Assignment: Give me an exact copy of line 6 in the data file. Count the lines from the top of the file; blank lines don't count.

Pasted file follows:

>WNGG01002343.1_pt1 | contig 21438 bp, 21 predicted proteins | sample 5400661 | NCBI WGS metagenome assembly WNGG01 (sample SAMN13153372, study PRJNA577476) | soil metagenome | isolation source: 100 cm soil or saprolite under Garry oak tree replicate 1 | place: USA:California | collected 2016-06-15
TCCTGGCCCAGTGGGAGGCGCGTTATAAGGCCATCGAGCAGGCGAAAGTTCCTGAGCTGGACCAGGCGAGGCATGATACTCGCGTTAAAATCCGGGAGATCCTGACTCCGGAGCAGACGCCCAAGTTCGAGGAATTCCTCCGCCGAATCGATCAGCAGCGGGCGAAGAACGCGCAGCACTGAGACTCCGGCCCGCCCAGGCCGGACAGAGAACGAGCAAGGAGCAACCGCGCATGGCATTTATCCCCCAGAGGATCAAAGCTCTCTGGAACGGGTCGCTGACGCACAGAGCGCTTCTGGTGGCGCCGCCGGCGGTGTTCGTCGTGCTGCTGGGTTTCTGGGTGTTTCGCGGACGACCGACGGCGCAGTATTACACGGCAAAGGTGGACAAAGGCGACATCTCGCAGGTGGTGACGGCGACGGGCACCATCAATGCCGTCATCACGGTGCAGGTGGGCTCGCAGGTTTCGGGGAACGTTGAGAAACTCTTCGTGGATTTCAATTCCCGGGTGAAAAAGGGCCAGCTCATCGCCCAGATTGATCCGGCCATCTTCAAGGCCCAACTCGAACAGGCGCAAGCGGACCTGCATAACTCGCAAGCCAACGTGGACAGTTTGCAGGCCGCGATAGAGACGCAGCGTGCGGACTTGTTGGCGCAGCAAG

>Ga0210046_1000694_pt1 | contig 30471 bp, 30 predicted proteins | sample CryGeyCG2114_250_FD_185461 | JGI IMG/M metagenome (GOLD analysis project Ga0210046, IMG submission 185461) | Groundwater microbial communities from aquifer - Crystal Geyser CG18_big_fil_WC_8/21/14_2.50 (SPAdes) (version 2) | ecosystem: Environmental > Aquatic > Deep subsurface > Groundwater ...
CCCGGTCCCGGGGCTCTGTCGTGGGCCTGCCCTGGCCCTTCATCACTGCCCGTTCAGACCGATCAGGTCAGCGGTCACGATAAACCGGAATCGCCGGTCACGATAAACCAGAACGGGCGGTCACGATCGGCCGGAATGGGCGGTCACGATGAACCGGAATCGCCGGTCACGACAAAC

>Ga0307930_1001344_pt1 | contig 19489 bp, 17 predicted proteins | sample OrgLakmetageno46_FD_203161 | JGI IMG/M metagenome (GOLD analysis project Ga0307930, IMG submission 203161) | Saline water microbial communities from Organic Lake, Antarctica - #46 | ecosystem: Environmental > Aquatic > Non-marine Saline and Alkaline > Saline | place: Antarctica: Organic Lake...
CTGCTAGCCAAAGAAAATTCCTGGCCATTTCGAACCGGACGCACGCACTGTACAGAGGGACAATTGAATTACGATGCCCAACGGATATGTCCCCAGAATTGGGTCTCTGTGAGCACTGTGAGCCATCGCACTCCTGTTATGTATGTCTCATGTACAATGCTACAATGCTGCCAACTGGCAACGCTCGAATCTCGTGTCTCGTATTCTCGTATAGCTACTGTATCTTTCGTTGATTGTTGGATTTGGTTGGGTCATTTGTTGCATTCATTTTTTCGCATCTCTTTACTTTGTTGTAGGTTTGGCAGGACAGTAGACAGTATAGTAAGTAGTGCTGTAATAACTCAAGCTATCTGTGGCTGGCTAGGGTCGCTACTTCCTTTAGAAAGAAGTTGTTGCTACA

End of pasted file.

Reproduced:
CTGCTAGCCAAAGAAAATTCCTGGCCATTTCGAACCGGACGCACGCACTGTACAGAGGGACAATTGAATTACGATGCCCAACGGATATGTCCCCAGAATTGGGTCTCTGTGAGCACTGTGAGCCATCGCACTCCTGTTATGTATGTCTCATGTACAATGCTACAATGCTGCCAACTGGCAACGCTCGAATCTCGTGTCTCGTATTCTCGTATAGCTACTGTATCTTTCGTTGATTGTTGGATTTGGTTGGGTCATTTGTTGCATTCATTTTTTCGCATCTCTTTACTTTGTTGTAGGTTTGGCAGGACAGTAGACAGTATAGTAAGTAGTGCTGTAATAACTCAAGCTATCTGTGGCTGGCTAGGGTCGCTACTTCCTTTAGAAAGAAGTTGTTGCTACA